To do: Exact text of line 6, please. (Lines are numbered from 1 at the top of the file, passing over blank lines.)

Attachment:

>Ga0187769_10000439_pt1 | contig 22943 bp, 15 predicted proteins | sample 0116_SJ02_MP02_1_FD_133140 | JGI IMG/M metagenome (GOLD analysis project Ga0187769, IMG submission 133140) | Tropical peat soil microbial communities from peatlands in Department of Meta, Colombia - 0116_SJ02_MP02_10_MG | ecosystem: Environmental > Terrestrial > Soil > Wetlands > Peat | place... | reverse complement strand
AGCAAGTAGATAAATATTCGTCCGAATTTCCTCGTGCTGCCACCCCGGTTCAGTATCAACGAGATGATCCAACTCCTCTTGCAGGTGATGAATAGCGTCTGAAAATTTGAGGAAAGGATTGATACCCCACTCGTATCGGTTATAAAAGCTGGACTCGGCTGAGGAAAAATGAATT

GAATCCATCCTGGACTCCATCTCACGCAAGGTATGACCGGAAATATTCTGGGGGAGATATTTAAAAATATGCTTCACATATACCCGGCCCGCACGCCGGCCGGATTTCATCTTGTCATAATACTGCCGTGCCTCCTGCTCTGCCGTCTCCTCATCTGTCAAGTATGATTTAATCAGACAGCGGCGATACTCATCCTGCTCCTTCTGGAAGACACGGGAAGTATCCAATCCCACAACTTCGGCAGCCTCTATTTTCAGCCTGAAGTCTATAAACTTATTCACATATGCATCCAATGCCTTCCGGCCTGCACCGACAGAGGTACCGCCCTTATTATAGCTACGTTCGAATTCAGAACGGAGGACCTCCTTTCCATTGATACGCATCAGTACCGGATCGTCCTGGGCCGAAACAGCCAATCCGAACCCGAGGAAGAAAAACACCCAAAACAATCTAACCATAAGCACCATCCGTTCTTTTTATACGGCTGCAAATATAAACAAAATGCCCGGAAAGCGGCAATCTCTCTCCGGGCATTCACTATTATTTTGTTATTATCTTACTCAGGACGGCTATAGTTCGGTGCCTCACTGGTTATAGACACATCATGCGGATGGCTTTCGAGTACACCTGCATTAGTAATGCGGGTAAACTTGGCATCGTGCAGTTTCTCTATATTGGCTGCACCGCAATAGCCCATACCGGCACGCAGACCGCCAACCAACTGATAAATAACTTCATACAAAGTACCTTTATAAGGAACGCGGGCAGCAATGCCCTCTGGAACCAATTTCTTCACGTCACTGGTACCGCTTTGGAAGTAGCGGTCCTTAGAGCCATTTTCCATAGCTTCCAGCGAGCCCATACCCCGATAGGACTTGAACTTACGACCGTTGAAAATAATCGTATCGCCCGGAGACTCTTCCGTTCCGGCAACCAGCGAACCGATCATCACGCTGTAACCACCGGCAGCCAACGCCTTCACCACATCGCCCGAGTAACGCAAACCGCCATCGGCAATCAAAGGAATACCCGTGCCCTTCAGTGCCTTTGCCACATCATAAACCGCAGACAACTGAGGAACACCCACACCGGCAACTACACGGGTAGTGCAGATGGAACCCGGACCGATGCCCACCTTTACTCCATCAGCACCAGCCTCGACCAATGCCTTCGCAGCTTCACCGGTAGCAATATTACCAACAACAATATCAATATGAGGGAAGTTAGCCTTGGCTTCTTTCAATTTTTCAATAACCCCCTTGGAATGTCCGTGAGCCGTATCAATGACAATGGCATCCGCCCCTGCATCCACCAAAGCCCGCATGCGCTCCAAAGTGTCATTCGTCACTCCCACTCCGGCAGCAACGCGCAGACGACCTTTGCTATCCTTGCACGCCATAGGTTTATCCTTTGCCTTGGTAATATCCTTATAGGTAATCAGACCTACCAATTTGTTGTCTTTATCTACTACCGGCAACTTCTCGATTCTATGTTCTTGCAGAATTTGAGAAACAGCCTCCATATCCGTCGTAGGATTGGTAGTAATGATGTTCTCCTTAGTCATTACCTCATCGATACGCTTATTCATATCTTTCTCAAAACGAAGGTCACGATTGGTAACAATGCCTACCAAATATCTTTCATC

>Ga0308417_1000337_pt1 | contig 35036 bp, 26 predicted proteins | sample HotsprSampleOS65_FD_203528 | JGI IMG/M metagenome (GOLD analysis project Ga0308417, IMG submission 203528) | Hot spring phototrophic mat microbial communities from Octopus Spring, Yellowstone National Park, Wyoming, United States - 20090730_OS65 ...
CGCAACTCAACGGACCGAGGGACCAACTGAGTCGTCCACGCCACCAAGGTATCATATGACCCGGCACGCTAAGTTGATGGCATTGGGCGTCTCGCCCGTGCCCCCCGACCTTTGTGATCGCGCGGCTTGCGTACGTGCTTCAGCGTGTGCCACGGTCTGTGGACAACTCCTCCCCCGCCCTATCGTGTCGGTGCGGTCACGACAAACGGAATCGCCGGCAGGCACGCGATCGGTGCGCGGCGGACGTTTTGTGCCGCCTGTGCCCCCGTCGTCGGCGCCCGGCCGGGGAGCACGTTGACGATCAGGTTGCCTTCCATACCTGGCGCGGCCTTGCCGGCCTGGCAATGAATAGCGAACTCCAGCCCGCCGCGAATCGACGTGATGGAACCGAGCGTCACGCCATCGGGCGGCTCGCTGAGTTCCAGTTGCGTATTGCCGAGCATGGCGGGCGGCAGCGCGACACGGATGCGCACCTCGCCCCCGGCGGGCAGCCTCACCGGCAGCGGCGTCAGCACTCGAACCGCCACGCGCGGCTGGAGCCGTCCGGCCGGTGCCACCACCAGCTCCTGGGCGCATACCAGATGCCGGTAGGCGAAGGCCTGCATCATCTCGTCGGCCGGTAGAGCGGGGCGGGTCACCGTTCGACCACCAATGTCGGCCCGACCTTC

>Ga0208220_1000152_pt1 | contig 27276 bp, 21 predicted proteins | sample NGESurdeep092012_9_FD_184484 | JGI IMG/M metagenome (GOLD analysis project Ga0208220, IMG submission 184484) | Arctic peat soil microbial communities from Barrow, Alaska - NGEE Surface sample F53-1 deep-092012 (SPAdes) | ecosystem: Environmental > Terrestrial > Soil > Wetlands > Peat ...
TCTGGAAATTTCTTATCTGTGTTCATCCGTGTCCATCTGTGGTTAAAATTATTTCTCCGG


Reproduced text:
>Ga0208220_1000152_pt1 | contig 27276 bp, 21 predicted proteins | sample NGESurdeep092012_9_FD_184484 | JGI IMG/M metagenome (GOLD analysis project Ga0208220, IMG submission 184484) | Arctic peat soil microbial communities from Barrow, Alaska - NGEE Surface sample F53-1 deep-092012 (SPAdes) | ecosystem: Environmental > Terrestrial > Soil > Wetlands > Peat ...